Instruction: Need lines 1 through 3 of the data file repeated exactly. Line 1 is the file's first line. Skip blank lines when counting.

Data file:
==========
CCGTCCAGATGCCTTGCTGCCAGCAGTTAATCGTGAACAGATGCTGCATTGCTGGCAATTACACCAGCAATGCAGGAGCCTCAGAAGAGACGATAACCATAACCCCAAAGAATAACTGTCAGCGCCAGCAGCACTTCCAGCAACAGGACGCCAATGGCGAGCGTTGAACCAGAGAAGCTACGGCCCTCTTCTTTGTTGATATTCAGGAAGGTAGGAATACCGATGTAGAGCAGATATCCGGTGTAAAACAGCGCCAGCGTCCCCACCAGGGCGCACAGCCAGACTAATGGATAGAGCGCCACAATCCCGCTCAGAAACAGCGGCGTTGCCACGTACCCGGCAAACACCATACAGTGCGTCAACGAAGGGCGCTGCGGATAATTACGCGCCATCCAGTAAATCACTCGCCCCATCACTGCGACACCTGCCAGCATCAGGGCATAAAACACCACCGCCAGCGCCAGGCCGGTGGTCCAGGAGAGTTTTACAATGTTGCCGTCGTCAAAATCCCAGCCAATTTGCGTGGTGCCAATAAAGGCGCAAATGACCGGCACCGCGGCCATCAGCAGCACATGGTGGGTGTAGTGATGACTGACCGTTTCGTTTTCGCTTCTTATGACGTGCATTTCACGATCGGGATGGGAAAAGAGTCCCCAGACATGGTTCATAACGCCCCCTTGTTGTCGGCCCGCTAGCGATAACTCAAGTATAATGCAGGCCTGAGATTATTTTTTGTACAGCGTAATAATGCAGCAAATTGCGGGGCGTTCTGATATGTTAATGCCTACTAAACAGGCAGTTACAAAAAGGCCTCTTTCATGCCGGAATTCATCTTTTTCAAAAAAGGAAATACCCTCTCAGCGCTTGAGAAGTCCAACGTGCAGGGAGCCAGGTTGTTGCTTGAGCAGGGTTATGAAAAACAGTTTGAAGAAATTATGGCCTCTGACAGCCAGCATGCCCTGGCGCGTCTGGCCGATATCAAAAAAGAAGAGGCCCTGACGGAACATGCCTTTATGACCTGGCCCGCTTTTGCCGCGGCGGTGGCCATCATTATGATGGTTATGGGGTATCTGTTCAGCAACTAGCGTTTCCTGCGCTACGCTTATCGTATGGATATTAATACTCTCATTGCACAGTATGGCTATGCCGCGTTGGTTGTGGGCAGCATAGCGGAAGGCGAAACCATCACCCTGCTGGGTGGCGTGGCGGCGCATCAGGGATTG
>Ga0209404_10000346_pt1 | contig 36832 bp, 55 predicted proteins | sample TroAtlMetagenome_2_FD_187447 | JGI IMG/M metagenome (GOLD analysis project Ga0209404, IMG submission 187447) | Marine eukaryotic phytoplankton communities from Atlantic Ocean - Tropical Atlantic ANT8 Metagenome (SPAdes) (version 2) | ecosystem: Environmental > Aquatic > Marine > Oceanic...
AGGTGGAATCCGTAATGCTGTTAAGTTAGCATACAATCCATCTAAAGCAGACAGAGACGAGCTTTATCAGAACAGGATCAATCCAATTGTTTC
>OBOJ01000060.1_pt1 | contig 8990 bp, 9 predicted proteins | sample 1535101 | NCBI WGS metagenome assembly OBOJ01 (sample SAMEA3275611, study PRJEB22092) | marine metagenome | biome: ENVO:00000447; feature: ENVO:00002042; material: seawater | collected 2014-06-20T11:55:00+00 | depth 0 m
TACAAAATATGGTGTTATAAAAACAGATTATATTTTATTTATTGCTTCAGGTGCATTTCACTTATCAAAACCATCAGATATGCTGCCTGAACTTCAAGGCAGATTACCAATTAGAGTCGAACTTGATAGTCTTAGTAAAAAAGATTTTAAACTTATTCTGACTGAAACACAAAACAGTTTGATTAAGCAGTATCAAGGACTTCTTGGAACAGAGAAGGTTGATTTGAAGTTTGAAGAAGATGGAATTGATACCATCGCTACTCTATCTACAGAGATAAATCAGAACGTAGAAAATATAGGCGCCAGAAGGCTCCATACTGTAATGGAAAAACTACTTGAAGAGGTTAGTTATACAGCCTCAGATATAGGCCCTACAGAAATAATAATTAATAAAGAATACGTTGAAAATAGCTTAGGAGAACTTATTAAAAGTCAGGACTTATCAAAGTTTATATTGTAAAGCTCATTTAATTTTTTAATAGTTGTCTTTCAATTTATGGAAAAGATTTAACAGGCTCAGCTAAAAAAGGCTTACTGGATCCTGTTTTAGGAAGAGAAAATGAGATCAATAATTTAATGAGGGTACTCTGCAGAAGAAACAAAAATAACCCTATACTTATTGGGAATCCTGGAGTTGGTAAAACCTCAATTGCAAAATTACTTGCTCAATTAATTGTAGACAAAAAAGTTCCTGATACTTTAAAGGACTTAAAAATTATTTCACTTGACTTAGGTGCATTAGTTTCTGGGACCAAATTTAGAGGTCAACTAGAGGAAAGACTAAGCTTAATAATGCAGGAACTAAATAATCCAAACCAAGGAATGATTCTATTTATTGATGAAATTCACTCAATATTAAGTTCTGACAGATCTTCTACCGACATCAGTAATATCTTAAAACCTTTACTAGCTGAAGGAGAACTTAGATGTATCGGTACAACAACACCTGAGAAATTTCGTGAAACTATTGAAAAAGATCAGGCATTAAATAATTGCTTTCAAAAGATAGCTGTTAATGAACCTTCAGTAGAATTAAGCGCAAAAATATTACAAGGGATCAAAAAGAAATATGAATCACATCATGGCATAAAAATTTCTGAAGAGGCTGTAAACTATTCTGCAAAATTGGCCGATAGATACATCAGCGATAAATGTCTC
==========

CCGTCCAGATGCCTTGCTGCCAGCAGTTAATCGTGAACAGATGCTGCATTGCTGGCAATTACACCAGCAATGCAGGAGCCTCAGAAGAGACGATAACCATAACCCCAAAGAATAACTGTCAGCGCCAGCAGCACTTCCAGCAACAGGACGCCAATGGCGAGCGTTGAACCAGAGAAGCTACGGCCCTCTTCTTTGTTGATATTCAGGAAGGTAGGAATACCGATGTAGAGCAGATATCCGGTGTAAAACAGCGCCAGCGTCCCCACCAGGGCGCACAGCCAGACTAATGGATAGAGCGCCACAATCCCGCTCAGAAACAGCGGCGTTGCCACGTACCCGGCAAACACCATACAGTGCGTCAACGAAGGGCGCTGCGGATAATTACGCGCCATCCAGTAAATCACTCGCCCCATCACTGCGACACCTGCCAGCATCAGGGCATAAAACACCACCGCCAGCGCCAGGCCGGTGGTCCAGGAGAGTTTTACAATGTTGCCGTCGTCAAAATCCCAGCCAATTTGCGTGGTGCCAATAAAGGCGCAAATGACCGGCACCGCGGCCATCAGCAGCACATGGTGGGTGTAGTGATGACTGACCGTTTCGTTTTCGCTTCTTATGACGTGCATTTCACGATCGGGATGGGAAAAGAGTCCCCAGACATGGTTCATAACGCCCCCTTGTTGTCGGCCCGCTAGCGATAACTCAAGTATAATGCAGGCCTGAGATTATTTTTTGTACAGCGTAATAATGCAGCAAATTGCGGGGCGTTCTGATATGTTAATGCCTACTAAACAGGCAGTTACAAAAAGGCCTCTTTCATGCCGGAATTCATCTTTTTCAAAAAAGGAAATACCCTCTCAGCGCTTGAGAAGTCCAACGTGCAGGGAGCCAGGTTGTTGCTTGAGCAGGGTTATGAAAAACAGTTTGAAGAAATTATGGCCTCTGACAGCCAGCATGCCCTGGCGCGTCTGGCCGATATCAAAAAAGAAGAGGCCCTGACGGAACATGCCTTTATGACCTGGCCCGCTTTTGCCGCGGCGGTGGCCATCATTATGATGGTTATGGGGTATCTGTTCAGCAACTAGCGTTTCCTGCGCTACGCTTATCGTATGGATATTAATACTCTCATTGCACAGTATGGCTATGCCGCGTTGGTTGTGGGCAGCATAGCGGAAGGCGAAACCATCACCCTGCTGGGTGGCGTGGCGGCGCATCAGGGATTG
>Ga0209404_10000346_pt1 | contig 36832 bp, 55 predicted proteins | sample TroAtlMetagenome_2_FD_187447 | JGI IMG/M metagenome (GOLD analysis project Ga0209404, IMG submission 187447) | Marine eukaryotic phytoplankton communities from Atlantic Ocean - Tropical Atlantic ANT8 Metagenome (SPAdes) (version 2) | ecosystem: Environmental > Aquatic > Marine > Oceanic...
AGGTGGAATCCGTAATGCTGTTAAGTTAGCATACAATCCATCTAAAGCAGACAGAGACGAGCTTTATCAGAACAGGATCAATCCAATTGTTTC